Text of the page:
That aside, inner bully is still being an ass. I set some powerful statements and goals in motion last night on my Instagram and Facebook stories, and it’s beating me up for them. It’s saying, “you can’t do that on your own!” “You’re just a loser who can’t manage your own emotions, how could you ever expect people to rally behind you if you don’t know how to care for yourself?

I’m learning to care for myself, even if it’s just though tiny steps. People can see that. My goal is clear – change the conversation people have on social media about mental health. I’m not be quite sure how to do that yet, though. It’s time to make a plan. This is something that is bigger than me. This is something risky, but worthwhile.

What I want to do is put out a bunch of posts over the course of a few weeks via social media asking important mental health questions with buttons embedded to make it easy to share.

I’m falling asleep, so until next post,

Meg

You and the sky

Hello, friends!

I have a song to share with y’all.

This is “Heron”, one of the simplest and most beautiful songs I have ever written. It came into being in fifteen minutes after a guy found me playing ukulele outside a party and we got to talking. I came home afterwards and wrote this song down. It contains only two chords, yet when I played it on street corners back in Texas, it would earn the most tips. It is powerful and beautiful, filled with yearning.

I no longer yearn in this way, but this song captured the moment perfectly. It’s interesting how songs can contain memories or the magic of moments. Some songs hold good memories for me, others bad ones. There are many ways to fill silence, and music is one of the best ways to do so.

When I write music, the best songs I compose flow out of me. There’s no forcing them, and they have minds of their own. I connect with them in ways similar to how I connect with God. It’s that same kind of rush.

However, I rarely use music to connect with God, and that’s beginning to bother me. I’ve been thinking so much about the magic and power of song and the power of God as almost separate from one another, when really they should be joined. I believe I spoke in another post about being commanded to write, and part of that could be writing things to play on my instruments or to sing. I want to include song in my worship because that’s a powerful part of myself I have been neglecting. Even if it’s only praying in a whisper over two or three chords or singing a phrase acapella, I feel like my prayers will be amplified.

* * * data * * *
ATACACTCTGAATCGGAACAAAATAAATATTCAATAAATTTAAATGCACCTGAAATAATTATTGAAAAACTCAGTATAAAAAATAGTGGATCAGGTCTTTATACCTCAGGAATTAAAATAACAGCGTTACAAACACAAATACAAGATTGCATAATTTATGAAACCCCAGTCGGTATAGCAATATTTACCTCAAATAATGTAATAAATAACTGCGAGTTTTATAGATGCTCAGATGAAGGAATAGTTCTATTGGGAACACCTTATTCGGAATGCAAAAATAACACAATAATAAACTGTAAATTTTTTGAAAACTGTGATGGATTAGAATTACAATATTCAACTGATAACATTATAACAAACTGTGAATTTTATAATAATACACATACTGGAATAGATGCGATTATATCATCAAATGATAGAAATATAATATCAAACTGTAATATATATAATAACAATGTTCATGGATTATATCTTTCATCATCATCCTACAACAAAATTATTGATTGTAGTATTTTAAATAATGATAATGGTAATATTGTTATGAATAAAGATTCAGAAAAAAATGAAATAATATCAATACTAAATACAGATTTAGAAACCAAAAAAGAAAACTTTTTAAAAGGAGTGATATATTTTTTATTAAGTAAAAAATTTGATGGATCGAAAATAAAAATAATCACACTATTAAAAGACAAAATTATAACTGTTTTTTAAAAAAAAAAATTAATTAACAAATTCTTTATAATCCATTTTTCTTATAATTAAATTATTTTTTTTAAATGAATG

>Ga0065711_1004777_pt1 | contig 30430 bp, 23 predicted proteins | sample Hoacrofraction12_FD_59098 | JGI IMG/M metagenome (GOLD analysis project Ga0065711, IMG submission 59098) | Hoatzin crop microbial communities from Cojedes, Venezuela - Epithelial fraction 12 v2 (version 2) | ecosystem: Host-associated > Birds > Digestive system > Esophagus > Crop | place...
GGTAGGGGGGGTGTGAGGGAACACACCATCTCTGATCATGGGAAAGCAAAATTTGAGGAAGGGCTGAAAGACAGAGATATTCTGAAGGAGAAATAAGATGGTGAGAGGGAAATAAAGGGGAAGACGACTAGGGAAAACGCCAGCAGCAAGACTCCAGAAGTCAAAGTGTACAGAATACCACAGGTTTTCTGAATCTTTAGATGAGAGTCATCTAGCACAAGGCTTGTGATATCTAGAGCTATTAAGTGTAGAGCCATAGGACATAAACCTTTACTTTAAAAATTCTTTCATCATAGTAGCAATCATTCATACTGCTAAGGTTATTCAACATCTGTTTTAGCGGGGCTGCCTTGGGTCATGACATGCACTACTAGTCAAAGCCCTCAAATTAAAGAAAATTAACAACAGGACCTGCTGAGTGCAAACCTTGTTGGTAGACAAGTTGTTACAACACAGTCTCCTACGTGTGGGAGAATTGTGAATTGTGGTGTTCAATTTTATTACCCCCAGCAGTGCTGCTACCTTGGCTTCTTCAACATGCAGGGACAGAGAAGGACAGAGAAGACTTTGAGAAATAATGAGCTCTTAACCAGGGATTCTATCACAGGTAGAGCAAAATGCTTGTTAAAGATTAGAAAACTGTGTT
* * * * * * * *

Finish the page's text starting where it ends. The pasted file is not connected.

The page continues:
I’ve been feeling empowered by God to the point where I am full to bursting with what seems to be spiritual power. I want to use it to bless others, but I don’t know how to do it. I don’t think I can perform miracles, though it honestly feels like I could if I had enough faith. Maybe that’s my manic side talking. I’m not sure.

To me, it all comes back for me to another sort of yearning, one to be closer to God and to listen to him to see where to direct this power and responsibility.

I think I’ve also calmed down a lot inside and become more secure as a human being. It feels like I have cleaned up a messy room. I’m still super hyperactive and excitable, but it feels like my mind has become more organized. There are still moments where the organization gets horribly wrecked, but I’m usually able to reorder it by taking a nap or sleeping for the night if it’s late enough. Eventually I manage to calm down.

My husband is a huge help, too. He brings me closer to God by the way he shows his love for me. When I’m sad and panicky, he holds me close and prompts me to talk about it. It’s hard sometimes, very hard. But he is always there.

I don’t talk to God much conversationally, especially when I’m sad. Perhaps times of sadness and anxiety are times when God wants me to talk to him? I keep prayers in my heart because I feel weird praying aloud. I hope the music will help me get out of that shell.

Thank you for reading!

Until next post,

Meg